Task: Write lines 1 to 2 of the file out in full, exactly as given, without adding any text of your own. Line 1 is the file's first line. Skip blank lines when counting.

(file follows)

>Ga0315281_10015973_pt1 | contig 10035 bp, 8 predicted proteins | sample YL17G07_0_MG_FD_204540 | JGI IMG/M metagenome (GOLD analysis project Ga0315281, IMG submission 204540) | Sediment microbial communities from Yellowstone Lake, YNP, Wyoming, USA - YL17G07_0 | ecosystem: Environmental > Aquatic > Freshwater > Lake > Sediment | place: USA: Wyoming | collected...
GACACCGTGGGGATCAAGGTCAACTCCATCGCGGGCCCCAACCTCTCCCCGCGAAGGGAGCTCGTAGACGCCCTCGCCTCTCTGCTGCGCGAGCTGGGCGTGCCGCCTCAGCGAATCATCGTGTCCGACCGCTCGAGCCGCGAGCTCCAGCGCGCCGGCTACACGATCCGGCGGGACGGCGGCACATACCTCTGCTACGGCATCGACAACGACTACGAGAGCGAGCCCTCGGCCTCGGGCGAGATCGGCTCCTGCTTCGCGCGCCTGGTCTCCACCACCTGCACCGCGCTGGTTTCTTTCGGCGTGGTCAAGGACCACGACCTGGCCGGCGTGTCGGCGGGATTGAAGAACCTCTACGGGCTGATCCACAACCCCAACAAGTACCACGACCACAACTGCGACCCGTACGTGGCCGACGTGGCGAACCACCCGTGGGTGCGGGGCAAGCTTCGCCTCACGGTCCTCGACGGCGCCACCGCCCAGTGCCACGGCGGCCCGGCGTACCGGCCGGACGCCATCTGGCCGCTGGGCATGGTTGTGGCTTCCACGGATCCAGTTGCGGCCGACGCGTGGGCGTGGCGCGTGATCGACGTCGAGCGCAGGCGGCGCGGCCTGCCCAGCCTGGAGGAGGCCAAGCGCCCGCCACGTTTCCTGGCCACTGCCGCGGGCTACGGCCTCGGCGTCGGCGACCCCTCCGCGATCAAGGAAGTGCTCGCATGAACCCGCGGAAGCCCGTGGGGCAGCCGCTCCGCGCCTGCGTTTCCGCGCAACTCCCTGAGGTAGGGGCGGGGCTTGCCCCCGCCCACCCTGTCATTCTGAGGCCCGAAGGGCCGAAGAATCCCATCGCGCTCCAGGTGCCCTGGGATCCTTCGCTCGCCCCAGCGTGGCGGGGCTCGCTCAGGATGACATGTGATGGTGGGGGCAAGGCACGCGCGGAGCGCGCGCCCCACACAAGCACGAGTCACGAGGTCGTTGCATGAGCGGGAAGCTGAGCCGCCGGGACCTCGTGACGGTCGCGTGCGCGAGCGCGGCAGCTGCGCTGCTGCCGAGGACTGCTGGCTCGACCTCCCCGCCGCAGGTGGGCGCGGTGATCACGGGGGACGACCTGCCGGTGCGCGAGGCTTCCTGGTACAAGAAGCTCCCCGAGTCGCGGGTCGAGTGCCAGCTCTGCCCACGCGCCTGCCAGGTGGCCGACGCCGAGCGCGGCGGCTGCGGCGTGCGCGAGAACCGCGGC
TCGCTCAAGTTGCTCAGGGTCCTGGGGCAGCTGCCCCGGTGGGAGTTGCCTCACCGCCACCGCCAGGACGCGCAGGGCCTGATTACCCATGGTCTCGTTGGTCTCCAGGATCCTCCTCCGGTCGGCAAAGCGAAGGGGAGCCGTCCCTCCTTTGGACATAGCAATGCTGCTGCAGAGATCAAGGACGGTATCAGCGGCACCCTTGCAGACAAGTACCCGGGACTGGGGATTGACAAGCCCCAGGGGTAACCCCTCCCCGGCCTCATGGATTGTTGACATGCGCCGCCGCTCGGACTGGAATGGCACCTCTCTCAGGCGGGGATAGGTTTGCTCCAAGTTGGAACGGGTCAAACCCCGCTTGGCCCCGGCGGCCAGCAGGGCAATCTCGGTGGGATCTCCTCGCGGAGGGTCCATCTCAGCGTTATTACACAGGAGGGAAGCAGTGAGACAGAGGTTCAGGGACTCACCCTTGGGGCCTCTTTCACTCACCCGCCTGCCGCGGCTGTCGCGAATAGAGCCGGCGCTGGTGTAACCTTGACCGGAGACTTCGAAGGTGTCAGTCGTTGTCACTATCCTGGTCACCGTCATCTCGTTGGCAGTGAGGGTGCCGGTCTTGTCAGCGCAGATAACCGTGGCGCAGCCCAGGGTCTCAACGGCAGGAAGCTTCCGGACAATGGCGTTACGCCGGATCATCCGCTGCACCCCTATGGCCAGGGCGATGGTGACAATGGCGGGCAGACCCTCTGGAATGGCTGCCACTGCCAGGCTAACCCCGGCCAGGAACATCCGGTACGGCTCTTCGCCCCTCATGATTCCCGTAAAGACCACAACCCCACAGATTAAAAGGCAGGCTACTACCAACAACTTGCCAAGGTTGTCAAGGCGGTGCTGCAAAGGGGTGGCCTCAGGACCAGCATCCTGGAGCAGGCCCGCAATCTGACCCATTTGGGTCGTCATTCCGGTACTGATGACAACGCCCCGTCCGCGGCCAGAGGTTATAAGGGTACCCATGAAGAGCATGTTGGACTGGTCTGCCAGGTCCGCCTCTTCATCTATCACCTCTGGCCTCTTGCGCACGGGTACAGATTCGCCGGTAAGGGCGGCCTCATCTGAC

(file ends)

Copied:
>Ga0315281_10015973_pt1 | contig 10035 bp, 8 predicted proteins | sample YL17G07_0_MG_FD_204540 | JGI IMG/M metagenome (GOLD analysis project Ga0315281, IMG submission 204540) | Sediment microbial communities from Yellowstone Lake, YNP, Wyoming, USA - YL17G07_0 | ecosystem: Environmental > Aquatic > Freshwater > Lake > Sediment | place: USA: Wyoming | collected...
GACACCGTGGGGATCAAGGTCAACTCCATCGCGGGCCCCAACCTCTCCCCGCGAAGGGAGCTCGTAGACGCCCTCGCCTCTCTGCTGCGCGAGCTGGGCGTGCCGCCTCAGCGAATCATCGTGTCCGACCGCTCGAGCCGCGAGCTCCAGCGCGCCGGCTACACGATCCGGCGGGACGGCGGCACATACCTCTGCTACGGCATCGACAACGACTACGAGAGCGAGCCCTCGGCCTCGGGCGAGATCGGCTCCTGCTTCGCGCGCCTGGTCTCCACCACCTGCACCGCGCTGGTTTCTTTCGGCGTGGTCAAGGACCACGACCTGGCCGGCGTGTCGGCGGGATTGAAGAACCTCTACGGGCTGATCCACAACCCCAACAAGTACCACGACCACAACTGCGACCCGTACGTGGCCGACGTGGCGAACCACCCGTGGGTGCGGGGCAAGCTTCGCCTCACGGTCCTCGACGGCGCCACCGCCCAGTGCCACGGCGGCCCGGCGTACCGGCCGGACGCCATCTGGCCGCTGGGCATGGTTGTGGCTTCCACGGATCCAGTTGCGGCCGACGCGTGGGCGTGGCGCGTGATCGACGTCGAGCGCAGGCGGCGCGGCCTGCCCAGCCTGGAGGAGGCCAAGCGCCCGCCACGTTTCCTGGCCACTGCCGCGGGCTACGGCCTCGGCGTCGGCGACCCCTCCGCGATCAAGGAAGTGCTCGCATGAACCCGCGGAAGCCCGTGGGGCAGCCGCTCCGCGCCTGCGTTTCCGCGCAACTCCCTGAGGTAGGGGCGGGGCTTGCCCCCGCCCACCCTGTCATTCTGAGGCCCGAAGGGCCGAAGAATCCCATCGCGCTCCAGGTGCCCTGGGATCCTTCGCTCGCCCCAGCGTGGCGGGGCTCGCTCAGGATGACATGTGATGGTGGGGGCAAGGCACGCGCGGAGCGCGCGCCCCACACAAGCACGAGTCACGAGGTCGTTGCATGAGCGGGAAGCTGAGCCGCCGGGACCTCGTGACGGTCGCGTGCGCGAGCGCGGCAGCTGCGCTGCTGCCGAGGACTGCTGGCTCGACCTCCCCGCCGCAGGTGGGCGCGGTGATCACGGGGGACGACCTGCCGGTGCGCGAGGCTTCCTGGTACAAGAAGCTCCCCGAGTCGCGGGTCGAGTGCCAGCTCTGCCCACGCGCCTGCCAGGTGGCCGACGCCGAGCGCGGCGGCTGCGGCGTGCGCGAGAACCGCGGC